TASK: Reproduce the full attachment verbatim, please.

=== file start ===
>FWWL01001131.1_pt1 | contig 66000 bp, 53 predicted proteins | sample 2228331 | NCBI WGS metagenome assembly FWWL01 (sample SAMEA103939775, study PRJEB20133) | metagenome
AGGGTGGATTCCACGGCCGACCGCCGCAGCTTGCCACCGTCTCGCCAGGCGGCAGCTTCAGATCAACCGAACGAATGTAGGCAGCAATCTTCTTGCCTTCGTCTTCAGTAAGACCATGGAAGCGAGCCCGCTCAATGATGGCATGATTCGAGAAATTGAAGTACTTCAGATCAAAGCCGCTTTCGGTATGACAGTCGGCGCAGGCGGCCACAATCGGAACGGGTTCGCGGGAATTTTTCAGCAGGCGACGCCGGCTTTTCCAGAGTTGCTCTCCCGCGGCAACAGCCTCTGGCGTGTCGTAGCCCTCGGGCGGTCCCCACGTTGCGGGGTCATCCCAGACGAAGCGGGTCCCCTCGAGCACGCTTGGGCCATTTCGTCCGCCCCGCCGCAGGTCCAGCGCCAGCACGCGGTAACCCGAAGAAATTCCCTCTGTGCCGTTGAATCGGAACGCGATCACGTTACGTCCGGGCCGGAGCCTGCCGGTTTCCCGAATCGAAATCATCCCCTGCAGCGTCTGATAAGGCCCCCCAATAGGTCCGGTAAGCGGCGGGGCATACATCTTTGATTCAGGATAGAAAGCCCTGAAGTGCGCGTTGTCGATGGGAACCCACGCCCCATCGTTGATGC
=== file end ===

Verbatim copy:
>FWWL01001131.1_pt1 | contig 66000 bp, 53 predicted proteins | sample 2228331 | NCBI WGS metagenome assembly FWWL01 (sample SAMEA103939775, study PRJEB20133) | metagenome
AGGGTGGATTCCACGGCCGACCGCCGCAGCTTGCCACCGTCTCGCCAGGCGGCAGCTTCAGATCAACCGAACGAATGTAGGCAGCAATCTTCTTGCCTTCGTCTTCAGTAAGACCATGGAAGCGAGCCCGCTCAATGATGGCATGATTCGAGAAATTGAAGTACTTCAGATCAAAGCCGCTTTCGGTATGACAGTCGGCGCAGGCGGCCACAATCGGAACGGGTTCGCGGGAATTTTTCAGCAGGCGACGCCGGCTTTTCCAGAGTTGCTCTCCCGCGGCAACAGCCTCTGGCGTGTCGTAGCCCTCGGGCGGTCCCCACGTTGCGGGGTCATCCCAGACGAAGCGGGTCCCCTCGAGCACGCTTGGGCCATTTCGTCCGCCCCGCCGCAGGTCCAGCGCCAGCACGCGGTAACCCGAAGAAATTCCCTCTGTGCCGTTGAATCGGAACGCGATCACGTTACGTCCGGGCCGGAGCCTGCCGGTTTCCCGAATCGAAATCATCCCCTGCAGCGTCTGATAAGGCCCCCCAATAGGTCCGGTAAGCGGCGGGGCATACATCTTTGATTCAGGATAGAAAGCCCTGAAGTGCGCGTTGTCGATGGGAACCCACGCCCCATCGTTGATGC